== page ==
If the exploit is created for a zero-day vulnerability, we are speaking about zero-day exploits. These are obviously the most dreaded because there is still no patch that has closed that vulnerability.
Only the attacker has discovered that vulnerability, and only he knows how to exploit it. In order to respond to the attack, the software developer must create and release a patch, which will be able to protect only those who install it, obviously only after its release and after the vulnerability has become known.
This is precisely why zero-day vulnerabilities can have a huge commercial value: the most valuable ones are quoted as high as $2.5 to $3 million. We can see this on the website of the Zerodium company, founded by Chaouky Bekrar, who had previously created Vupen and who quotes a zero-click vulnerability for Android as high as $2.5 million.
There are many companies that-more or less transparently-trade these vulnerabilities.
These include Crowdfense, a Dubai-based company led by Italian Andrea Zapparoli Manzoni (a member of Clusit), which launched its first “Bug Bounty Program” in April 2018, allocating a budget of $10 million to purchase zero-days vulnerabilities. In 2019, the program was expanded with an additional $15 million.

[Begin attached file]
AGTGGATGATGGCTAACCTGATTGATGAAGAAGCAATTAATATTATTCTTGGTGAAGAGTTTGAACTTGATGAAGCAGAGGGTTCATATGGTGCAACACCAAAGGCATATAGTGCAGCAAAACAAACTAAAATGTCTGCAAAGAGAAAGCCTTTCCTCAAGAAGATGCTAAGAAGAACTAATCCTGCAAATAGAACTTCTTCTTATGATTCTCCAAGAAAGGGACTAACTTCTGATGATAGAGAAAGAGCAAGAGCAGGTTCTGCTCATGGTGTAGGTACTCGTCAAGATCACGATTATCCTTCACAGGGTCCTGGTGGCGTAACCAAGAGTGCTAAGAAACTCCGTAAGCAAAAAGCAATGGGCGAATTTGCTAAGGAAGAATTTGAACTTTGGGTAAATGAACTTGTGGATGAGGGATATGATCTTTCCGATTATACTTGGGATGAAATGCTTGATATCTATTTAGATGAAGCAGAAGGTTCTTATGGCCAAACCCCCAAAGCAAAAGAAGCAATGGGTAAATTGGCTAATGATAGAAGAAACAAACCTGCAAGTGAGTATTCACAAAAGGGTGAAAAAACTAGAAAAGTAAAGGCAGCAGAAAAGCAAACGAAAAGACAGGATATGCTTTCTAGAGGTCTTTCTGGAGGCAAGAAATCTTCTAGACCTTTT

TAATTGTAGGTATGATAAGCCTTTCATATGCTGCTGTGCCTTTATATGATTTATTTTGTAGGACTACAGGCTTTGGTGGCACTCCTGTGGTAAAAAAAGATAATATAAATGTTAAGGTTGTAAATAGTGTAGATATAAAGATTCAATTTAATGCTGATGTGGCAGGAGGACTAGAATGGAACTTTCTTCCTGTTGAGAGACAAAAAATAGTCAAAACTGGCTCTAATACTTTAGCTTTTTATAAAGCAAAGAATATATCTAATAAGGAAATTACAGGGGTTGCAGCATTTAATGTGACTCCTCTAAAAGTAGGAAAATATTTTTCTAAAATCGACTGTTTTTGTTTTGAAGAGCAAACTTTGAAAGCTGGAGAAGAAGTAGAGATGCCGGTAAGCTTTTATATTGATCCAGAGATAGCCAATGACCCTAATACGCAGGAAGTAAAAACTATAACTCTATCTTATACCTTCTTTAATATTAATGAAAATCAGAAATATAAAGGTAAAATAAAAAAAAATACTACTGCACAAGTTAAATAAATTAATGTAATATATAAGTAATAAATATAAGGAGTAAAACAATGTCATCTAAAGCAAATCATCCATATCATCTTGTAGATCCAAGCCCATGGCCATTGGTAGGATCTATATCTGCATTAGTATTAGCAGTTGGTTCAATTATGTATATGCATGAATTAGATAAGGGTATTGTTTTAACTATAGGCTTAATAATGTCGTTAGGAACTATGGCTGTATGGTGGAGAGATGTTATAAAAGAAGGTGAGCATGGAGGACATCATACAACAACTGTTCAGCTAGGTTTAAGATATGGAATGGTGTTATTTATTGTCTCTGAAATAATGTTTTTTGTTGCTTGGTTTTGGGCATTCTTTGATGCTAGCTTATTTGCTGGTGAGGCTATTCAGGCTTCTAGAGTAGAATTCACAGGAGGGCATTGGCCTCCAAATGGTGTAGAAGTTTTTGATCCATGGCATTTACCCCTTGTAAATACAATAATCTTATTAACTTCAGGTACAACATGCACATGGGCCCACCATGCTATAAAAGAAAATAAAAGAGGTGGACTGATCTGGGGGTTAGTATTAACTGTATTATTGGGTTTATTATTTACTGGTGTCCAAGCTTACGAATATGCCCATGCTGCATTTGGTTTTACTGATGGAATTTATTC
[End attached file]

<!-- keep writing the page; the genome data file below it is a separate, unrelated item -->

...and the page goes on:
The price recognized for each individual vulnerability submission ranges from US$100,000 to US$3 million. The program targets software researchers and has mainly police, intelligence, and government as clients. Crowdfense’s stated purpose is to make the market for buying and selling vulnerabilities and exploits transparent and legal.
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2. Exploit kits
The web exploit market has become industrialized and more and more articulated. Exploit kits have emerged: these are software tools that make it possible to automate the exploitation of a vulnerability and execute a malicious code.
Due to their highly automated nature, exploit kits have become one of the most popular methods of distributing mass malware or remote access tools (RATs) by criminal groups, lowering the barrier of entry for attackers.
The creators of exploit kits offer these programs on the Web and, especially, on the Darkweb, along with a management interface and a set of attackable vulnerabilities, together with a set of features that make cyber attacks simple and effective and, in most cases, automated, as well.